Mercedes launches A class starting Rs. 21.93 Lakhs3 min read . Updated: 30 May 2013, 03:11 PM IST The cheapest car from Mercedes India, the A class has been launched today with an a pricing of Rs. 21.93 Lakh for the CDI option and Sport Petrol at Rs. 22.73 Lakh (Ex-showroom Mumbai for both) Unlike most other Mercs on sale in India, this car is not well suited to being chauffeured around in.
The cheapest car from Mercedes India, the A class has been launched today with an a pricing of ₹ 21.93 Lakh for the CDI option and Sport Petrol at ₹ 22.73 Lakh (Ex-showroom Mumbai for both).
Unlike most other Mercs on sale in India, this car is not well suited to being chauffeured around in.
With its rakish profile and sporty roofline, the A-class is targeted more at owner-drivers. Mercedes is hoping that the extremely youthful design of the car, the very modern interiors and its sporty driving dynamics will appeal to the young and the young at heart, just like it has done in Europe; where the car is currently a runaway success.
There's certainly plenty to look at in the heavily sculpted design. The stance is very athletic and there is a lot to admire in the profile of the car; the long bonnet and low roof gives it a very sporty look. The big star at the centre of the grille gets your attention and your eyes then wander over to the scowling headlights. Even the rear has been thoroughly worked on - a ducted rear bumper and rear splitter together make the back of the car look really well 'planted' on the road. This car also feels robustly screwed together and tough, as any real Mercedes should. It's a shame that this car will be categorised as a hatchback; it's more of a sporting four-door coupé that just happens to have a hatch at the rear.
The refreshingly sporty and modern design is carried over to the interiors as well. The design of the cabin is just as radical as the exterior, the emphasis clearly on sportiness again. The theme of the cabin is dictated by the electroplated and chromed circular air vents. The entire dash is covered with a carbonfibre weave and it's pretty clear, there's plenty of sex appeal here as well.
Quality and fit and finish are well up to Merc standards. The insides are as well put together as a C-class, there are plenty of metallic highlights to liven up the cabin and there's enough kit available to make this feel like a pukka luxury car. The central console gets a suspended touchscreen above the vents, you can connect your iPhone and run apps off it, and the large seats with integrated 'Porsche-type' headrests look particularly upmarket. Other bits that catch your attention are the heavily padded doorpads, which are typically Merc, and the attractive AMG steering wheel. The rear seats, despite the car's low-slung stance and tight-fitting roof, are surprisingly comfortable. The seat is supportive in the right places, headroom is acceptable and there's quite a bit of legroom. The small rear windows, however, do make you feel 'hemmed in'.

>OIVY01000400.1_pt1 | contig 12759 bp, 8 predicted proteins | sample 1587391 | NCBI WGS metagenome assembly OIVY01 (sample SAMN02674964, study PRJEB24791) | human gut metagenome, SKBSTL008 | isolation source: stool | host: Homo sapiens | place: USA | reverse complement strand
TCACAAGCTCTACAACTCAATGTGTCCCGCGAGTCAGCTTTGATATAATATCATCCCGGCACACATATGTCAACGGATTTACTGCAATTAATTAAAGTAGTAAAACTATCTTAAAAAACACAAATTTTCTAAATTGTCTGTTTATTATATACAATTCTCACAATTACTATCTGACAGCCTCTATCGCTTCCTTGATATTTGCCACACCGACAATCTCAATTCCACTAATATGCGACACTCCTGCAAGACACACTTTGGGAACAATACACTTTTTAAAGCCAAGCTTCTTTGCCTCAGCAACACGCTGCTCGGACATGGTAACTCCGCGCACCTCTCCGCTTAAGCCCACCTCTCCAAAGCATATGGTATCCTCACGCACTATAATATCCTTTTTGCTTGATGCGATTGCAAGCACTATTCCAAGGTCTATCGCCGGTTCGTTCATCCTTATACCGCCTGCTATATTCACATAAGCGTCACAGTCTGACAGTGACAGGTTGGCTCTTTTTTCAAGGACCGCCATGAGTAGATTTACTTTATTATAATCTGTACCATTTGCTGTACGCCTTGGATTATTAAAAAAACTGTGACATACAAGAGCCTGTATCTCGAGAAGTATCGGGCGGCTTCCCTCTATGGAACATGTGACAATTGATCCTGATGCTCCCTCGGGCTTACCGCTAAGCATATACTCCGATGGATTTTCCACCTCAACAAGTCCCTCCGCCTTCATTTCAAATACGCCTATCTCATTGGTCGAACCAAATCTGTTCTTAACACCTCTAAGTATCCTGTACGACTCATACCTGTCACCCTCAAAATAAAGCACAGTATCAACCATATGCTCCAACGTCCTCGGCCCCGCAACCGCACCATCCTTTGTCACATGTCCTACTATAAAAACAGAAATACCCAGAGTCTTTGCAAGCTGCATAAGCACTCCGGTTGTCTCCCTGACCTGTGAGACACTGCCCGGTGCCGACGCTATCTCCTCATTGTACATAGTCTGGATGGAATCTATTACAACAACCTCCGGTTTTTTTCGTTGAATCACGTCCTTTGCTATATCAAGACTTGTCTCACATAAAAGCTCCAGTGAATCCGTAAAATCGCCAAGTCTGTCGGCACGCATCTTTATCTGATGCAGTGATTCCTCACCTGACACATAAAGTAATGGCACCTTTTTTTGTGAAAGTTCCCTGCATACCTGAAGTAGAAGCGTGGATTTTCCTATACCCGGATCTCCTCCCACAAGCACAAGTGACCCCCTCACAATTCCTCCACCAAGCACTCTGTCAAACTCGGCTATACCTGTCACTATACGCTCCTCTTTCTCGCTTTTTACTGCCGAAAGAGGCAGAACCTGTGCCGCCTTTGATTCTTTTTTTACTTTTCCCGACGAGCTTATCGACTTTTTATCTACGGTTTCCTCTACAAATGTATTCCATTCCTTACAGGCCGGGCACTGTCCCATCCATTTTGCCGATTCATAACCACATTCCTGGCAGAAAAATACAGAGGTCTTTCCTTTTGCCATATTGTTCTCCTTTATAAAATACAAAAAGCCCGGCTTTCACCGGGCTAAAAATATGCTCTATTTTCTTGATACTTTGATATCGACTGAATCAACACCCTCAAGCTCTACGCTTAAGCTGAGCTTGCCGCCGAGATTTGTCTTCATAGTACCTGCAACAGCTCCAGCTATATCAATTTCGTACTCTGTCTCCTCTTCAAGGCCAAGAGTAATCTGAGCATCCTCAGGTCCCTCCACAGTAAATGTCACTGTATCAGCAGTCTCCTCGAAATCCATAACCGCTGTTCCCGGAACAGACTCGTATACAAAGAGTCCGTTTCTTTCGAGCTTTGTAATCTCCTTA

The 341-litre boot is quite tiny though, and that's despite the fact that Mercedes has ditched the spare wheel altogether. Merc engineers did, however, mention that there could be a space-saver spare for some markets like ours.
The A180 CDI diesel drives surprisingly well despite having only 108bhp. The engine is refined and smooth once it gets spinning and the responsive nature of the motor means you don't miss having more power on hand all the time. There is no discernible turbo lag or delay between using the throttle and power delivery and the engine spins freely till 4500rpm, which makes it quite pleasing to drive. It doesn't feel too slow out on regular highways either. Wide open roads, however, get you wishing for more power.
What helps is that this car feels wonderfully sporty to drive, more like a sporting coupé than a luxury hatchback. And straightline stability is really impressive as well, the car tracking arrow straight with almost no input needed on the wheel. Indian cars will get a raised suspension setup, called a rough road package, by Mercedes, and that may blunt some of the car's sporty driving manners. The flipside, however, will be that ride quality will improve: the European setup on this car was quite stiff.
When Merc launches the new A-class at the end of this month, the first pair of models to hit our shores will be the 180 CDI diesel (108bhp), driven here, and the 180 petrol (121bhp). The A-class will not be a volume seller for sure, at least not immediately, but if you are a self-driven customer who has evolved past the 'all cars with hatchbacks have to be cheap' mindset, the new A-class delivers all the luxurious trappings of a Mercedes in a very attractive and modern package. Prices are expected to start at ₹22 lakh, quite attractive if you can avoid thinking of it as just an ordinary 'hatch'.